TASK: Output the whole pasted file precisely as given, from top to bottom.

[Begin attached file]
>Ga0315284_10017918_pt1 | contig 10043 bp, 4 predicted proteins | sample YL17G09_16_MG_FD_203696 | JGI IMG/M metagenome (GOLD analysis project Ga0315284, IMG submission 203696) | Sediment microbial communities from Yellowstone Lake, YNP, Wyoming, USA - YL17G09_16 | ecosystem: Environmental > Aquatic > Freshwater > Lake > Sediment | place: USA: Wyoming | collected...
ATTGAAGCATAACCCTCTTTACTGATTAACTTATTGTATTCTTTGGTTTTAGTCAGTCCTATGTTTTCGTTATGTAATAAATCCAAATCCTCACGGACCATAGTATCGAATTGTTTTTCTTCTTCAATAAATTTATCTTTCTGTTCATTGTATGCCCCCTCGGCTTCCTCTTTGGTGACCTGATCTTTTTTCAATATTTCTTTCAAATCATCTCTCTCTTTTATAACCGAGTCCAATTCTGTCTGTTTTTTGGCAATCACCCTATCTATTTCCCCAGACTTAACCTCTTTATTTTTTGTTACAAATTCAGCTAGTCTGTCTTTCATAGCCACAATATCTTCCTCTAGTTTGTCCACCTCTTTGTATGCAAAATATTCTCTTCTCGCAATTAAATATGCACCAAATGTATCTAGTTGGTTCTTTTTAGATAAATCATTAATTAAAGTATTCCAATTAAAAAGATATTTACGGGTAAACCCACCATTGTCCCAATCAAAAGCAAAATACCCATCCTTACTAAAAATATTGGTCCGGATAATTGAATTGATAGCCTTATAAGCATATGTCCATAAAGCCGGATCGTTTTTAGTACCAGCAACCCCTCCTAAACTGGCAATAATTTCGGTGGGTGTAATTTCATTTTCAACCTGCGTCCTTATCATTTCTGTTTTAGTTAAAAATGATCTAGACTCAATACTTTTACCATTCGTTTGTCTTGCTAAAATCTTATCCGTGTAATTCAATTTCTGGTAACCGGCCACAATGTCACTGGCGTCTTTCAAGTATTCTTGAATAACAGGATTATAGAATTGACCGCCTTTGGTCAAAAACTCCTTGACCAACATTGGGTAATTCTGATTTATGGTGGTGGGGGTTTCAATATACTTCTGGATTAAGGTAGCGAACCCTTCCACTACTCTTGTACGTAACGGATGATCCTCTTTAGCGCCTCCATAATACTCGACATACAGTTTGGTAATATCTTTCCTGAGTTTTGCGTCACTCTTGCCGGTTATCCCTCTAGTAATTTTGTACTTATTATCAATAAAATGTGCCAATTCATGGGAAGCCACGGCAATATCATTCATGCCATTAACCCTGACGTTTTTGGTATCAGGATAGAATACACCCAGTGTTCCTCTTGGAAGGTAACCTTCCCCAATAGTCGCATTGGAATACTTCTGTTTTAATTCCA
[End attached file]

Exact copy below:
>Ga0315284_10017918_pt1 | contig 10043 bp, 4 predicted proteins | sample YL17G09_16_MG_FD_203696 | JGI IMG/M metagenome (GOLD analysis project Ga0315284, IMG submission 203696) | Sediment microbial communities from Yellowstone Lake, YNP, Wyoming, USA - YL17G09_16 | ecosystem: Environmental > Aquatic > Freshwater > Lake > Sediment | place: USA: Wyoming | collected...
ATTGAAGCATAACCCTCTTTACTGATTAACTTATTGTATTCTTTGGTTTTAGTCAGTCCTATGTTTTCGTTATGTAATAAATCCAAATCCTCACGGACCATAGTATCGAATTGTTTTTCTTCTTCAATAAATTTATCTTTCTGTTCATTGTATGCCCCCTCGGCTTCCTCTTTGGTGACCTGATCTTTTTTCAATATTTCTTTCAAATCATCTCTCTCTTTTATAACCGAGTCCAATTCTGTCTGTTTTTTGGCAATCACCCTATCTATTTCCCCAGACTTAACCTCTTTATTTTTTGTTACAAATTCAGCTAGTCTGTCTTTCATAGCCACAATATCTTCCTCTAGTTTGTCCACCTCTTTGTATGCAAAATATTCTCTTCTCGCAATTAAATATGCACCAAATGTATCTAGTTGGTTCTTTTTAGATAAATCATTAATTAAAGTATTCCAATTAAAAAGATATTTACGGGTAAACCCACCATTGTCCCAATCAAAAGCAAAATACCCATCCTTACTAAAAATATTGGTCCGGATAATTGAATTGATAGCCTTATAAGCATATGTCCATAAAGCCGGATCGTTTTTAGTACCAGCAACCCCTCCTAAACTGGCAATAATTTCGGTGGGTGTAATTTCATTTTCAACCTGCGTCCTTATCATTTCTGTTTTAGTTAAAAATGATCTAGACTCAATACTTTTACCATTCGTTTGTCTTGCTAAAATCTTATCCGTGTAATTCAATTTCTGGTAACCGGCCACAATGTCACTGGCGTCTTTCAAGTATTCTTGAATAACAGGATTATAGAATTGACCGCCTTTGGTCAAAAACTCCTTGACCAACATTGGGTAATTCTGATTTATGGTGGTGGGGGTTTCAATATACTTCTGGATTAAGGTAGCGAACCCTTCCACTACTCTTGTACGTAACGGATGATCCTCTTTAGCGCCTCCATAATACTCGACATACAGTTTGGTAATATCTTTCCTGAGTTTTGCGTCACTCTTGCCGGTTATCCCTCTAGTAATTTTGTACTTATTATCAATAAAATGTGCCAATTCATGGGAAGCCACGGCAATATCATTCATGCCATTAACCCTGACGTTTTTGGTATCAGGATAGAATACACCCAGTGTTCCTCTTGGAAGGTAACCTTCCCCAATAGTCGCATTGGAATACTTCTGTTTTAATTCCA